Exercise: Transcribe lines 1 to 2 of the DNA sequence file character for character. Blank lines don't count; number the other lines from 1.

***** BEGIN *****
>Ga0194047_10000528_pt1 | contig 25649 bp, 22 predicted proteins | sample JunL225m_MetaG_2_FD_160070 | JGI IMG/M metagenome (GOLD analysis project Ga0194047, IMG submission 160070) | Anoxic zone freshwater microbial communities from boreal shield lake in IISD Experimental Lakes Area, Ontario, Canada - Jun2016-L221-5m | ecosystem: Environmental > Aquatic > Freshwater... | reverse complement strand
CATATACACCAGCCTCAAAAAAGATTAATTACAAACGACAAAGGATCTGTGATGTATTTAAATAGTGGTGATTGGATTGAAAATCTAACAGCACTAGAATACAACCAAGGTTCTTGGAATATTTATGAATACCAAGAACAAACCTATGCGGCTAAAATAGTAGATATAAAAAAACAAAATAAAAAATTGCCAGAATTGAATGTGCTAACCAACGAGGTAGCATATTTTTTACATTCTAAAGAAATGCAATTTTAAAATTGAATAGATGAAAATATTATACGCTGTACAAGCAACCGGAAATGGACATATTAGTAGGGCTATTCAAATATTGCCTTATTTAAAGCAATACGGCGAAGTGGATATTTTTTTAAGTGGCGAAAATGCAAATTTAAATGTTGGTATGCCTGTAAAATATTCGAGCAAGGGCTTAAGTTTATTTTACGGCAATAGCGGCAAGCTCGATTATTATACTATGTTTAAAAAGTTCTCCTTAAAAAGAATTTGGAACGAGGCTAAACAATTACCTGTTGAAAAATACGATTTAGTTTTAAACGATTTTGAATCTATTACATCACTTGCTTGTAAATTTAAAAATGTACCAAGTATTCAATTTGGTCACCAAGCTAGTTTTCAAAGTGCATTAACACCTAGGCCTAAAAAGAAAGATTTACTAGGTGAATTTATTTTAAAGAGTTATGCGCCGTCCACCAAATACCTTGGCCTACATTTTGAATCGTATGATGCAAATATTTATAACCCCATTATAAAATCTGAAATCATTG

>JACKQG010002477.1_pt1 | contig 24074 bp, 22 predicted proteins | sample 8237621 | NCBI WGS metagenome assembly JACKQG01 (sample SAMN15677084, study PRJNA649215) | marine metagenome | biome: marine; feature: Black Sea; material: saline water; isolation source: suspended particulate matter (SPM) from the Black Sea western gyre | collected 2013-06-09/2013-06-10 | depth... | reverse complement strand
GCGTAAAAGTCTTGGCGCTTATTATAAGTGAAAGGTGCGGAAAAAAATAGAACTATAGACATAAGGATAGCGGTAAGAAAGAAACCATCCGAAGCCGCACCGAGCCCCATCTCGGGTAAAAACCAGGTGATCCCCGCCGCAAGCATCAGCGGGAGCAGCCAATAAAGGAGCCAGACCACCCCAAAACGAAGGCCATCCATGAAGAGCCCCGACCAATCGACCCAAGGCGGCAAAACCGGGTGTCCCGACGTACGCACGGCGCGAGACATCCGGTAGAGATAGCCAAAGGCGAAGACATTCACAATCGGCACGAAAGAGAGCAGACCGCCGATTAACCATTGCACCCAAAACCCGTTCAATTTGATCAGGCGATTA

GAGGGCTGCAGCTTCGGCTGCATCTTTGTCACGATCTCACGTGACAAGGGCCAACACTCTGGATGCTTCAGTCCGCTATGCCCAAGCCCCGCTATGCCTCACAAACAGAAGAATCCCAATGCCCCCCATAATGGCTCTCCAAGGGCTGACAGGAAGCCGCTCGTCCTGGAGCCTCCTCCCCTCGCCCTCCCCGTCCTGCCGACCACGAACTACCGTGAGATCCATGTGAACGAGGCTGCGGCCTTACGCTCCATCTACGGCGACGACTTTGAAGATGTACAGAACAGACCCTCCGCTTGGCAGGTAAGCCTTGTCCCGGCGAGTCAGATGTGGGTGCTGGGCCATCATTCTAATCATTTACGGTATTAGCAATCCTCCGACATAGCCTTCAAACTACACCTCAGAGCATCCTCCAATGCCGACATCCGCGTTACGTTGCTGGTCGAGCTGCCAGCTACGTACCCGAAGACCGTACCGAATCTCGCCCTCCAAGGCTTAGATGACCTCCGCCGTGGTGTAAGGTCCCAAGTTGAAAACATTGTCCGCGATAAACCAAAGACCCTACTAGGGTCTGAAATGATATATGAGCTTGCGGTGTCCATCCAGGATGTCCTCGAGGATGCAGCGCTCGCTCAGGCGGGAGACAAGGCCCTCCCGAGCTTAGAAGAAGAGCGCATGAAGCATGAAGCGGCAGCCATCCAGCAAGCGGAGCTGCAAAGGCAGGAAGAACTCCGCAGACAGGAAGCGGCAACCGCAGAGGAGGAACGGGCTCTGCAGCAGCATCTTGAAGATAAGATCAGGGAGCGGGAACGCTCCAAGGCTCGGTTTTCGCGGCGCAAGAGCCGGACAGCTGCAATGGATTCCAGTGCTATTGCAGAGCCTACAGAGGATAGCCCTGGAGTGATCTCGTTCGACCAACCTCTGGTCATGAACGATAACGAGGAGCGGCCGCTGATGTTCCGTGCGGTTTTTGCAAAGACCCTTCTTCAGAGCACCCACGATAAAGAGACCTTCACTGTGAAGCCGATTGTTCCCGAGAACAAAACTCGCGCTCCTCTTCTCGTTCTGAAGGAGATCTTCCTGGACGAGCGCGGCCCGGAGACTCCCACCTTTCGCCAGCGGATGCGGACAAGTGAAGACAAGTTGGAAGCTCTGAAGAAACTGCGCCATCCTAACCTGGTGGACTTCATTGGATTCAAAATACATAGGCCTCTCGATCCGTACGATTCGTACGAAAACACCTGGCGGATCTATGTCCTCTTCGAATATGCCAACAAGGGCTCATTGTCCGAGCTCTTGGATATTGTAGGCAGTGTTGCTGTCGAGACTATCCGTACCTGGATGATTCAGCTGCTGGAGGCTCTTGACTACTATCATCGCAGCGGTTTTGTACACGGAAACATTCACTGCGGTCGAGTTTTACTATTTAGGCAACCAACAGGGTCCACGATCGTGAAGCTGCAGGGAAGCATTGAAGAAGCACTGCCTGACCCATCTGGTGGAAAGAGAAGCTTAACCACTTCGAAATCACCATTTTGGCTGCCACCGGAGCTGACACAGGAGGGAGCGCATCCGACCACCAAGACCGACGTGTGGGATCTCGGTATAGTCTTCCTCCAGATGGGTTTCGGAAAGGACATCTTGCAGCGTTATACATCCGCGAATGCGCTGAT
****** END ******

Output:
>Ga0194047_10000528_pt1 | contig 25649 bp, 22 predicted proteins | sample JunL225m_MetaG_2_FD_160070 | JGI IMG/M metagenome (GOLD analysis project Ga0194047, IMG submission 160070) | Anoxic zone freshwater microbial communities from boreal shield lake in IISD Experimental Lakes Area, Ontario, Canada - Jun2016-L221-5m | ecosystem: Environmental > Aquatic > Freshwater... | reverse complement strand
CATATACACCAGCCTCAAAAAAGATTAATTACAAACGACAAAGGATCTGTGATGTATTTAAATAGTGGTGATTGGATTGAAAATCTAACAGCACTAGAATACAACCAAGGTTCTTGGAATATTTATGAATACCAAGAACAAACCTATGCGGCTAAAATAGTAGATATAAAAAAACAAAATAAAAAATTGCCAGAATTGAATGTGCTAACCAACGAGGTAGCATATTTTTTACATTCTAAAGAAATGCAATTTTAAAATTGAATAGATGAAAATATTATACGCTGTACAAGCAACCGGAAATGGACATATTAGTAGGGCTATTCAAATATTGCCTTATTTAAAGCAATACGGCGAAGTGGATATTTTTTTAAGTGGCGAAAATGCAAATTTAAATGTTGGTATGCCTGTAAAATATTCGAGCAAGGGCTTAAGTTTATTTTACGGCAATAGCGGCAAGCTCGATTATTATACTATGTTTAAAAAGTTCTCCTTAAAAAGAATTTGGAACGAGGCTAAACAATTACCTGTTGAAAAATACGATTTAGTTTTAAACGATTTTGAATCTATTACATCACTTGCTTGTAAATTTAAAAATGTACCAAGTATTCAATTTGGTCACCAAGCTAGTTTTCAAAGTGCATTAACACCTAGGCCTAAAAAGAAAGATTTACTAGGTGAATTTATTTTAAAGAGTTATGCGCCGTCCACCAAATACCTTGGCCTACATTTTGAATCGTATGATGCAAATATTTATAACCCCATTATAAAATCTGAAATCATTG